One thing that is synonymous with grasslands in South Africa is fire. In the escarpment areas around Kaapsehoop and Blyde in Mpumalanga, high levels of rainfall occur and so grass grows quickly which leads to an accumulation of dead moribund material that would ideally need to be burnt every two years.
Often not burning can be just as bad as burning too frequently (or under the wrong conditions) because grasslands eventually suffocate. These grasslands are also highly productive from a forestry perspective with high rainfall and deep soils and it is no surprise then that fire is a huge risk if you are managing a plantation in the escarpment.
Over the past year the Mpumalanga Tourism and Parks Agency (MTPA) with the Kruger to Canyons (K2C) Biosphere Region has been supporting the declaration of four Forest Nature Reserves that are leased and managed by South African Forestry Company Limited (SAFCOL)/Komatiland Forestry.
A crucial part of the support has focussed on consolidating information and developing management plans that integrate the management of natural areas where the primary objective remains the production of trees. It is clear that burning in these areas is crucial from a forestry and conservation perspective but oftentimes the methods and cycles of burning can have negative impacts on biodiversity. For example, hot frequent burns employed during winter months can have negative impacts on grasslands and biodiversity.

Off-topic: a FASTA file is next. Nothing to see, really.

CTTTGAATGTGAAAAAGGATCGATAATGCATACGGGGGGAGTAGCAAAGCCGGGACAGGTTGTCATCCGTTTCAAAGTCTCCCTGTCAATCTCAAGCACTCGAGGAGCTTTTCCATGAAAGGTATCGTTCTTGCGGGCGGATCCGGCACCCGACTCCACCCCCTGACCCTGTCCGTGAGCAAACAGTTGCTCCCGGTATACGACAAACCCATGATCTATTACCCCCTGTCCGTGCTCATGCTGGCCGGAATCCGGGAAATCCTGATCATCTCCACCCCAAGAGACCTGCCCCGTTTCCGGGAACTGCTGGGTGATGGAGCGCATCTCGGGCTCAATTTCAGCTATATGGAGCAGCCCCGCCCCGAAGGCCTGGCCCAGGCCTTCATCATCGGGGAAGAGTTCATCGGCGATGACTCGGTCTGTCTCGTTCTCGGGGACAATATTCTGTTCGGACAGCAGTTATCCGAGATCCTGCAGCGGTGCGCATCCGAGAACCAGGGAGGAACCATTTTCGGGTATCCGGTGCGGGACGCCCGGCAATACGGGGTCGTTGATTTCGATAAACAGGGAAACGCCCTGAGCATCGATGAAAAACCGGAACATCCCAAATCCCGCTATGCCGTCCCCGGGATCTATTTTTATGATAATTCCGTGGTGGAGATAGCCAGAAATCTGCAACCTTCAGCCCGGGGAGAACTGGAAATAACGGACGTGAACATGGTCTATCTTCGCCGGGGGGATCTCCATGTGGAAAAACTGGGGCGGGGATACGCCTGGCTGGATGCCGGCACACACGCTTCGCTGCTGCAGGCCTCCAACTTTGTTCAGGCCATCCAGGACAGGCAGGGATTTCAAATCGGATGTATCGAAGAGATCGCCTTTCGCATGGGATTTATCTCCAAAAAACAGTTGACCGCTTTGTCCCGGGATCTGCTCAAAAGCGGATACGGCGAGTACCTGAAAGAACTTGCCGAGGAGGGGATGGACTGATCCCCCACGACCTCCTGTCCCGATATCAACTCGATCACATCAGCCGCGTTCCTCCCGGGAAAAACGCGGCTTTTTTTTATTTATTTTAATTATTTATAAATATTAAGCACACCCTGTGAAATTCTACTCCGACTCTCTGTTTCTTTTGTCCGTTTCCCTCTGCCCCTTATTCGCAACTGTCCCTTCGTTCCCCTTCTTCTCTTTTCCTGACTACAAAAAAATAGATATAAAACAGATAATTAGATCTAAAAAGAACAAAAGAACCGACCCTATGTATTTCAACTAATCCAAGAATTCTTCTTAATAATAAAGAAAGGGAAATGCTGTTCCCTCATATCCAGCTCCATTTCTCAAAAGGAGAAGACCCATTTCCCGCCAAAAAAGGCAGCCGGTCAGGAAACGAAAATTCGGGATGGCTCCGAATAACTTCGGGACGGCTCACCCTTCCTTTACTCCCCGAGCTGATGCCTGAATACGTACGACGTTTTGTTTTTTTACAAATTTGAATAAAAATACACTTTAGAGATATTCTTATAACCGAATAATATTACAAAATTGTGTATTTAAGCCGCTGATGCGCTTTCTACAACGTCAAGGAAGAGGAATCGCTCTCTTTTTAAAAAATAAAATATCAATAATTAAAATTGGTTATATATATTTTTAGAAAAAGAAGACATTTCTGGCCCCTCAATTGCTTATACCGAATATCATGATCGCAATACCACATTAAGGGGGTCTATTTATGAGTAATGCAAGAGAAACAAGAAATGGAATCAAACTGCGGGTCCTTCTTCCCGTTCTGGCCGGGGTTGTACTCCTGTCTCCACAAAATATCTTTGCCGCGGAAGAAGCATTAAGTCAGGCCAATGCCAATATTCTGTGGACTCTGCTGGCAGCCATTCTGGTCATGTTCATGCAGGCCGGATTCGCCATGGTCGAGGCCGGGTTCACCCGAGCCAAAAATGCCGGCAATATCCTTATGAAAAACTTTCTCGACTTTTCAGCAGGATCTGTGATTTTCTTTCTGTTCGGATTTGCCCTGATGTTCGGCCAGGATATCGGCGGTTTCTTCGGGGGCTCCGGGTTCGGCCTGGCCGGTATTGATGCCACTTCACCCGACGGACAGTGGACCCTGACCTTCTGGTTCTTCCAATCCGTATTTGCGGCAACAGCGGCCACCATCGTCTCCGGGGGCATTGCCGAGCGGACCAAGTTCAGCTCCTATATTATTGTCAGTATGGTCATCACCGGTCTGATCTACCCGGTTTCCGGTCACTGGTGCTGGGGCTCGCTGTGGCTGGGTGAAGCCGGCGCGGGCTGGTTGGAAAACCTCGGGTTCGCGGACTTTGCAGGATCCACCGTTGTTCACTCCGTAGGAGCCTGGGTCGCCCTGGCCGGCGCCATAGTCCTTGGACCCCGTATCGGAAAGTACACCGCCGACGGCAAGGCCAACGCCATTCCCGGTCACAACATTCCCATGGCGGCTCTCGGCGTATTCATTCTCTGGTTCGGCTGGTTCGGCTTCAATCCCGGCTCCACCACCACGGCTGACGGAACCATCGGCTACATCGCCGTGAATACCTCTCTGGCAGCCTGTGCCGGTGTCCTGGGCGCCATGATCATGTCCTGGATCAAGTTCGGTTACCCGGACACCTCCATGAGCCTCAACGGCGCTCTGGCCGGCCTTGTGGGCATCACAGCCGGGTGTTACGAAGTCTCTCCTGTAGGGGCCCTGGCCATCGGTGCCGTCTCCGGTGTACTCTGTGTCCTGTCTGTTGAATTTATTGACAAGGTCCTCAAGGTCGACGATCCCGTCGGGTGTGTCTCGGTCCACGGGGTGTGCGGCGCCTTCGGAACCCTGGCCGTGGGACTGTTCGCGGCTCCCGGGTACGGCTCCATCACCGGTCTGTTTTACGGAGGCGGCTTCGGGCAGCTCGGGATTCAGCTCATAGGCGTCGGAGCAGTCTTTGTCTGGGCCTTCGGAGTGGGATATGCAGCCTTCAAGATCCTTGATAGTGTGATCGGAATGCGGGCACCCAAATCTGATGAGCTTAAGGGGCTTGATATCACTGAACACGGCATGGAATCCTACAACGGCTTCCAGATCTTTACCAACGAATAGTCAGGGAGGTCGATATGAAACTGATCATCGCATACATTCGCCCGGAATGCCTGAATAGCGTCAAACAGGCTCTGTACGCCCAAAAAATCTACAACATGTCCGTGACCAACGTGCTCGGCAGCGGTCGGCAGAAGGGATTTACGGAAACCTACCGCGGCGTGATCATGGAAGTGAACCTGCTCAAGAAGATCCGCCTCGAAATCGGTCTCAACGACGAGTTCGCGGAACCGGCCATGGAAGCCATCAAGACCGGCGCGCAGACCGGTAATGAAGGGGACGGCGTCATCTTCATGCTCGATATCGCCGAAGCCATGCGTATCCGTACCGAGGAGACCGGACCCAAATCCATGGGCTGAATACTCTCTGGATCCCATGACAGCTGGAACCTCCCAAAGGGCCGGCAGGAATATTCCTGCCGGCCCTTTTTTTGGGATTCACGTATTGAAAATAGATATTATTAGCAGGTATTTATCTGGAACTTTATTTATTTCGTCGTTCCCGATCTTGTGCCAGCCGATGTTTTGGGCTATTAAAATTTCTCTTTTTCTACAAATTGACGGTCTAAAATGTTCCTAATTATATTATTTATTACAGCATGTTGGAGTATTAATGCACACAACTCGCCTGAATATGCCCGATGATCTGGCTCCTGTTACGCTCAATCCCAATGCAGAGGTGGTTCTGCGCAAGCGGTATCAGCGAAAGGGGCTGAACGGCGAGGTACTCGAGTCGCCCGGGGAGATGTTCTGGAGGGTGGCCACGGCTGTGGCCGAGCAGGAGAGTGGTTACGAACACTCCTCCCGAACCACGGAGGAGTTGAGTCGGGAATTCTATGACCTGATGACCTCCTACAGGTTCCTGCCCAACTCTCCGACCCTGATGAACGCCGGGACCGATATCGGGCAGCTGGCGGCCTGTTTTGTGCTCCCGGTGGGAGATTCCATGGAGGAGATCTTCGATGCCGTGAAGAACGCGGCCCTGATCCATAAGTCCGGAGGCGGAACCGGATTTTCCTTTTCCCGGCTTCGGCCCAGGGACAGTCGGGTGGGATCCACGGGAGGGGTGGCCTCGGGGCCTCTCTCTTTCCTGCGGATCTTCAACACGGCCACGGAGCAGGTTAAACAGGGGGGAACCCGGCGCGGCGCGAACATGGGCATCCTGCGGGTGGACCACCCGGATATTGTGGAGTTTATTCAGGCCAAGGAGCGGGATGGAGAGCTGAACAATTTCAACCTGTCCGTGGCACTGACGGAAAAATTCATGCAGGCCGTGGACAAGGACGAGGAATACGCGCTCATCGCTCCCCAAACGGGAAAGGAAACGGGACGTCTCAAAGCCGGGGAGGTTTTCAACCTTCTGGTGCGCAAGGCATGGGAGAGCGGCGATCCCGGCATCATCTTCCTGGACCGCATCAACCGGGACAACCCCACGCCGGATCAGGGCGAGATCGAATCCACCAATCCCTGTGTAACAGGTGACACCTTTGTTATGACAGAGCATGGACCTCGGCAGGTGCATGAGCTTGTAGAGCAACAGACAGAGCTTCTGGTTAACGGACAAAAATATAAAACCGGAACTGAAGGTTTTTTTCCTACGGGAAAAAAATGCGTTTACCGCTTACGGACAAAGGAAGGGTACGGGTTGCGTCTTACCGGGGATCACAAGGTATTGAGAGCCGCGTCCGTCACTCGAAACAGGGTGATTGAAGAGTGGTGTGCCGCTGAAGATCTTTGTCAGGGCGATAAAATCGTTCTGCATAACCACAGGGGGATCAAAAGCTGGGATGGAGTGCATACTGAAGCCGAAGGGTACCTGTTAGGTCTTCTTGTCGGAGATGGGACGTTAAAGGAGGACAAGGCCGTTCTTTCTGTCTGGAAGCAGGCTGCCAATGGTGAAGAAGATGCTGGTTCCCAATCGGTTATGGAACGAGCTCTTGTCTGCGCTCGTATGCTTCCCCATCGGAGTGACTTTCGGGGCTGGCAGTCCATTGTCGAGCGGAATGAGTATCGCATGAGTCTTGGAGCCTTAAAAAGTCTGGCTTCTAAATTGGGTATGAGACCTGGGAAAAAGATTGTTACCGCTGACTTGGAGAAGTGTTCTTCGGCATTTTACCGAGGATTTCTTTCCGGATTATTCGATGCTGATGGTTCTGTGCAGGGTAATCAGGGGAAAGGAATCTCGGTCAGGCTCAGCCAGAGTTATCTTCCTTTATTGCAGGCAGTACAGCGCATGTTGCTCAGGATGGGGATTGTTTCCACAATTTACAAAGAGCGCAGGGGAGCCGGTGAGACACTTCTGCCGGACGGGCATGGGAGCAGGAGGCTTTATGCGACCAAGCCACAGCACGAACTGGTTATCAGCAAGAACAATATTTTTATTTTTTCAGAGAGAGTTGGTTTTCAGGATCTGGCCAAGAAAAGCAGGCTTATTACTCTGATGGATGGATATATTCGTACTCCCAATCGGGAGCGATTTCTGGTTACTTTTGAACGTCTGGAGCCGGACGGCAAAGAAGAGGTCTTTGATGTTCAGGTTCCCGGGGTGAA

Patch mosaic burning (PMB) has been identified as a means to support biodiversity objectives in a forestry landscape. The PMB fire regime is characterized by fires ignited throughout the year, under cool moist conditions and these fires burn slowly and are very low risk. Working with MTPA and K2C, SAFCOL has shown an interest in testing these types of burns and during the summer of 2019 SAFCOL management implementing its first patch mosaic burn on Berlin plantation grasslands outside Kaapsehoop.
The feedback has been extremely positive and this learning was taken into workshops held towards the end of 2019 where burning plans were discussed based on a baseline of veld condition developed by Mr Francois de Wet. During the workshops sites were identified where patch mosaic burns will be implemented in the coming season and it became clear that these types of burns may also help reduce risk and cost for forestry organisations by avoiding burning during high risk times.
During an organised field day on 20 November 2019 a number of organisations spent time on the Blyde plantation getting a perspective of burning in these landscapes with discussions generated around patch mosaic burning and its application. Conditions were also good for a cool burn and a small piece of grassland was burnt and put out again adjacent to a plantation, which illustrates how safe these types of burns are if implemented under the right conditions.
Over the coming months a guideline for patch mosaic burning will be developed to serve as a tool to use when implementing these types of burns. It is also crucial that more monitoring and research is undertaken to better understand patch mosaic burning and its application going into the future.
MTPA and K2C are implementing partners in the Biodiversity and Land Use project being implemented by SANBI with funding from the Global Environment Facility through the UNDP.
For more information on the patch mosaic guideline, please contact Nicholas Theron at email@example.com